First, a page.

Missouri has struck out on a potential sports betting law due to a lack of time to see House Bill 2752 pass the entire legislative rigmarole. With the session now ended, the chances for the state of passing a sports betting bill that would have allowed it to work on a framework for the launch of betting ahead of the NFL season are also gone.
Just Not Enough Time to See It Through
House Bill 2752 had a good run. It was backed by Representative Dave Griffith who sponsored the bill and was introduced on February 23. It gathered momentum and was passed onto the Special Committee on public policy, but not until May 13, which limited its chances to gain proper traction.
However, no committee hearing was held, which hampered the further advance of the bill and got it stuck. The bill was aimed at adjusting the existing legislation and removing objective laws that prohibited gambling. The bill proposed a 21% table income on sports gambling revenue and proposed a $50,000 application fee. Interactive licensees would have had to pay a $20,000 fee for renewal.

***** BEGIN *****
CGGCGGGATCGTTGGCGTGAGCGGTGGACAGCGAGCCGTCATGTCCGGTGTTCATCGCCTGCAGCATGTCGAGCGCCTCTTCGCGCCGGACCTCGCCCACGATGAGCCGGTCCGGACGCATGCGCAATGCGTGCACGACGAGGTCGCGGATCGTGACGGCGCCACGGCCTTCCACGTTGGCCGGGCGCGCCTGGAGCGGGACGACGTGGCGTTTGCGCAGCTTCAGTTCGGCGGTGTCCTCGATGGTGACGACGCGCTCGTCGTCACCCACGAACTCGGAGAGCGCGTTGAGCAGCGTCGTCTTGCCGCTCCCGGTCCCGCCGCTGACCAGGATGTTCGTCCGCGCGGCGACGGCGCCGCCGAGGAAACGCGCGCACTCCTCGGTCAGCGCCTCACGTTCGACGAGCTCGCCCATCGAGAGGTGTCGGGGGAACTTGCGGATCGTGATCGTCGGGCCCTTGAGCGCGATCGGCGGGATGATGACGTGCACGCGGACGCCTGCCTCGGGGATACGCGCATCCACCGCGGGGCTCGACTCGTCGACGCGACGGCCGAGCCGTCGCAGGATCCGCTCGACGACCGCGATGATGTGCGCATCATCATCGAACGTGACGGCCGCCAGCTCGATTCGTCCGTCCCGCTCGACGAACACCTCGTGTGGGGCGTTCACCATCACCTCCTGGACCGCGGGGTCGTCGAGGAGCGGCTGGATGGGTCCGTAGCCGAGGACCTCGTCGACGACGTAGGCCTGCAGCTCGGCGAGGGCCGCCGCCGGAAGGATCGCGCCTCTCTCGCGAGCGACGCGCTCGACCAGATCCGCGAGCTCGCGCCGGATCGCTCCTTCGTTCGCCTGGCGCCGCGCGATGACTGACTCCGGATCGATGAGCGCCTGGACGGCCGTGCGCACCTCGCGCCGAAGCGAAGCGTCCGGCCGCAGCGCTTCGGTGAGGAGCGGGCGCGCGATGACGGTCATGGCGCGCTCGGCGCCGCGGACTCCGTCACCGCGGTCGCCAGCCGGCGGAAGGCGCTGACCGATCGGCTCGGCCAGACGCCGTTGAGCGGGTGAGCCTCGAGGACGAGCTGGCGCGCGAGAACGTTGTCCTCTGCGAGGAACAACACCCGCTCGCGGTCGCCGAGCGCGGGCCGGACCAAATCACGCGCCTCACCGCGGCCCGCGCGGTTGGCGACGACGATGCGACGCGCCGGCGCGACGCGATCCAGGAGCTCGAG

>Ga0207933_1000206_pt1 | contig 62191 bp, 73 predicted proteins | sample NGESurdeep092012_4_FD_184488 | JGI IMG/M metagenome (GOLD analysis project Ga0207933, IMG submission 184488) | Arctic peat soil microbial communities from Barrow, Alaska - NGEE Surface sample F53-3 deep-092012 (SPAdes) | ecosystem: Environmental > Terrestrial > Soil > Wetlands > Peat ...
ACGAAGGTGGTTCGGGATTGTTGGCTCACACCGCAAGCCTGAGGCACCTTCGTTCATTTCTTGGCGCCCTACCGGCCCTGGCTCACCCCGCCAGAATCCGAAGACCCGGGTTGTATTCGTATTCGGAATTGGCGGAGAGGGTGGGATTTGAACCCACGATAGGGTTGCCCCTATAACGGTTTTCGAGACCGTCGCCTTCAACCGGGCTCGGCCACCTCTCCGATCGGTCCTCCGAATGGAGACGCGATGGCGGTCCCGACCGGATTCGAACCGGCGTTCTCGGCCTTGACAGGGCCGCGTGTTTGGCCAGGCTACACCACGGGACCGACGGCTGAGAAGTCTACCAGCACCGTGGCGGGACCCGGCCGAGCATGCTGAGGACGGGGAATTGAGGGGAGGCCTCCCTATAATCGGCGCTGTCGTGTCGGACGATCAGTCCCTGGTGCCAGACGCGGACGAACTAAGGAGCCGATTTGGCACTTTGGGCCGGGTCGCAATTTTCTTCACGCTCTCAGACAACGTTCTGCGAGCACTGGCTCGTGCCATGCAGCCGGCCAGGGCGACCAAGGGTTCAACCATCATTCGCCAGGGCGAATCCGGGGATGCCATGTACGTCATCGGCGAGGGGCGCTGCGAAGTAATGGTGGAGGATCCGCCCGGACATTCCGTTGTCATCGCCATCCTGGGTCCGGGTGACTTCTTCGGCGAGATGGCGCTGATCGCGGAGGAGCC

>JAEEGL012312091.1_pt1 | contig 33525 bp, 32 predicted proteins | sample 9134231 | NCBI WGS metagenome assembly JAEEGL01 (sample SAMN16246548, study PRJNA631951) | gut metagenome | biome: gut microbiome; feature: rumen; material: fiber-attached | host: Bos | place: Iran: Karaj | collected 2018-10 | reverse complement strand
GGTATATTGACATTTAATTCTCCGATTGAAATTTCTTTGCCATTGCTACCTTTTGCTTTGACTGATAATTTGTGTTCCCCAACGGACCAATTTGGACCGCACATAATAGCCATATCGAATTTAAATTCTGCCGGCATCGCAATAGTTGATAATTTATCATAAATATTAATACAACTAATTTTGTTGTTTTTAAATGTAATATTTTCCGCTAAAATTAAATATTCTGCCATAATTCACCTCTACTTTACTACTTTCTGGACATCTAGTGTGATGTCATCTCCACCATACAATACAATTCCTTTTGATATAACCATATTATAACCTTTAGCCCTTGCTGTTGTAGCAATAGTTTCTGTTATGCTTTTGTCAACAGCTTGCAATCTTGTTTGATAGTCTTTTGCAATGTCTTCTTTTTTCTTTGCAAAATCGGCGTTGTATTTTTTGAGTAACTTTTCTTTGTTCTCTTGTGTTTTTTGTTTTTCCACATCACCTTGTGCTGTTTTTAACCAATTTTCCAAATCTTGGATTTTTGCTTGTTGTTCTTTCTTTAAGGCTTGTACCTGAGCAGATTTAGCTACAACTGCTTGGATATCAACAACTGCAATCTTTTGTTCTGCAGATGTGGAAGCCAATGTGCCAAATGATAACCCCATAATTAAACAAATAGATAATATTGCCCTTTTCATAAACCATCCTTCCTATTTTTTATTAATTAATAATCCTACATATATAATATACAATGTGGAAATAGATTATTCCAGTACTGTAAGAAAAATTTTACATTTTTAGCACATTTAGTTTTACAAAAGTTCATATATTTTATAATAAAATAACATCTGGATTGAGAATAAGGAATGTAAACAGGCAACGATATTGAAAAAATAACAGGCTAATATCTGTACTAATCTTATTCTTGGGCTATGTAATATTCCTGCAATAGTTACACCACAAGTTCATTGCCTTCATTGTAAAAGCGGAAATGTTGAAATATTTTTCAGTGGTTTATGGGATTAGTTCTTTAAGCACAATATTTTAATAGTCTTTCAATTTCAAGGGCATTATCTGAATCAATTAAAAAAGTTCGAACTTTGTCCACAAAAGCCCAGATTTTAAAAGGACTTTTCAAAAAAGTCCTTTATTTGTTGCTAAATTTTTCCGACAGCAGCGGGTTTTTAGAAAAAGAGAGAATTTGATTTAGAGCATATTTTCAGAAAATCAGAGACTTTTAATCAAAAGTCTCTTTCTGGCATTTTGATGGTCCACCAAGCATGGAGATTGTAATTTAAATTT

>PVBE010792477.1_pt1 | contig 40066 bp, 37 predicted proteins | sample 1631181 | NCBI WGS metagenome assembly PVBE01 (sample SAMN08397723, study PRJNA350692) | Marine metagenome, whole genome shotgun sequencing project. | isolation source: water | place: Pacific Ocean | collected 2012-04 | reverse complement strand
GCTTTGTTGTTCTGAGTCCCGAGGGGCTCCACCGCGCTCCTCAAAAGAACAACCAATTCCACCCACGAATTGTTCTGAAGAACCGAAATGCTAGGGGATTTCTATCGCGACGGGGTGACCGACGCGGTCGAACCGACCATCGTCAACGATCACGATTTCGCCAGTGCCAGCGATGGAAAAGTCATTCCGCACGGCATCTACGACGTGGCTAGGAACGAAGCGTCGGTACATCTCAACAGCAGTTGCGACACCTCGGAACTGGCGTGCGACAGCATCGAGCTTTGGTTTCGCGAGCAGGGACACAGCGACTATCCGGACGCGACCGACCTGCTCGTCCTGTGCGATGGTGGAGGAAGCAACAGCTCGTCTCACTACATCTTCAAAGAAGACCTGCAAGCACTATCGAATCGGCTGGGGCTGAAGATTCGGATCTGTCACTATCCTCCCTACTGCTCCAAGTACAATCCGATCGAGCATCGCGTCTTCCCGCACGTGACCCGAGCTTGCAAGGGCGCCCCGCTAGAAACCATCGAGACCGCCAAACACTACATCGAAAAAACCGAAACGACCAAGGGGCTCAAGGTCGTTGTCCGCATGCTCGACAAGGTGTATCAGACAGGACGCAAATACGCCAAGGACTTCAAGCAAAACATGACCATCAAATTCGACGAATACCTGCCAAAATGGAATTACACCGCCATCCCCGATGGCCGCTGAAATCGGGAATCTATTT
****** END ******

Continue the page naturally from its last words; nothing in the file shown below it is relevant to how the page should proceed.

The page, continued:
House Bill 2752 was not the only attempt during the legislative session to see sports betting take shape in the state. Missouri will have to wait until the next legislative session to pass a new bill. This time, lawmakers may be a little better prepared.
Missouri to Keep Losing Betting to the Other States
At the time, the state has no regulated sportsbooks, which means that neighboring states, and the illegal gambling sector, will probably be the biggest winners at the expense of the state purse. Some of the states that already allow sports gambling and are close to Missouri, include Iowa, Illinois, Tennessee, and Arkansas.
Kansas is already making strides forward with Gov. Laura Kelly signing off on the legislation that is now set to introduce sports gambling to the state.